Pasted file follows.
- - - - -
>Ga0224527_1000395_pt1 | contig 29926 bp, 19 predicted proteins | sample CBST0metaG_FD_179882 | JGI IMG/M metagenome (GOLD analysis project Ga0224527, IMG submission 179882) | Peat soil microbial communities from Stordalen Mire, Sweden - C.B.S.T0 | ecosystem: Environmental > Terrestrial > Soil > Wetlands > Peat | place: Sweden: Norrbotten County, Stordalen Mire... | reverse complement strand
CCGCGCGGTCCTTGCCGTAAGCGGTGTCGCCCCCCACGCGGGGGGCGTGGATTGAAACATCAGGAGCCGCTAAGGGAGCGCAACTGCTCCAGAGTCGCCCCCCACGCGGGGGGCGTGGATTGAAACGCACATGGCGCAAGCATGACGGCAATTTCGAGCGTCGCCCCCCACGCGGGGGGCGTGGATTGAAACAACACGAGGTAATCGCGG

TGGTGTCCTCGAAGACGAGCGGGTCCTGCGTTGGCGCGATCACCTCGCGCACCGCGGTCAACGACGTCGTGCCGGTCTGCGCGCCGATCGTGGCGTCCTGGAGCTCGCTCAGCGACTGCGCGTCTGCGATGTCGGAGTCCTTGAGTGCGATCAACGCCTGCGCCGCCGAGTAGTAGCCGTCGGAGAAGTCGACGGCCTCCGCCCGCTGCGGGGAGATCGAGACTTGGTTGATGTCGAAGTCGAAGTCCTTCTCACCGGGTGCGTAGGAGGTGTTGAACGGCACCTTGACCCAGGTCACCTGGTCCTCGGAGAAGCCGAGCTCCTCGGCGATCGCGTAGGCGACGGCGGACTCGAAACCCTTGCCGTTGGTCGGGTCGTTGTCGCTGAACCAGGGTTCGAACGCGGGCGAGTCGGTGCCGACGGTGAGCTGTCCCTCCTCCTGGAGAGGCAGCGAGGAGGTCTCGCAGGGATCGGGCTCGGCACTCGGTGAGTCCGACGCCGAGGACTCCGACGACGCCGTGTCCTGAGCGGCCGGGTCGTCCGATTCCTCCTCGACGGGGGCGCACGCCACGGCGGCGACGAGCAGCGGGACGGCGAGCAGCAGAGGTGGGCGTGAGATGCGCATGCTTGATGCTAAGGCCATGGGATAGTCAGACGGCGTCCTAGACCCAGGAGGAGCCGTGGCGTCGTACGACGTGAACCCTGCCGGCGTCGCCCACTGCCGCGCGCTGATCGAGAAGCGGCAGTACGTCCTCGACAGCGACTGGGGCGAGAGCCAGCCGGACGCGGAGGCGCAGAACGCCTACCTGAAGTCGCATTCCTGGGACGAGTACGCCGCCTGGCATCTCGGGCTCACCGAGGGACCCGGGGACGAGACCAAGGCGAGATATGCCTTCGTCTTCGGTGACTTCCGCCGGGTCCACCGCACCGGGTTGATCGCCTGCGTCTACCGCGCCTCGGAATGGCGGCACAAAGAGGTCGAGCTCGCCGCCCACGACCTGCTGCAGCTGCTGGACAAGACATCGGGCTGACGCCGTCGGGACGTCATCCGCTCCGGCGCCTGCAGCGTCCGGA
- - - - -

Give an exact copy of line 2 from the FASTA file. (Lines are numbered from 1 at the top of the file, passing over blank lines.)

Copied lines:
CCGCGCGGTCCTTGCCGTAAGCGGTGTCGCCCCCCACGCGGGGGGCGTGGATTGAAACATCAGGAGCCGCTAAGGGAGCGCAACTGCTCCAGAGTCGCCCCCCACGCGGGGGGCGTGGATTGAAACGCACATGGCGCAAGCATGACGGCAATTTCGAGCGTCGCCCCCCACGCGGGGGGCGTGGATTGAAACAACACGAGGTAATCGCGG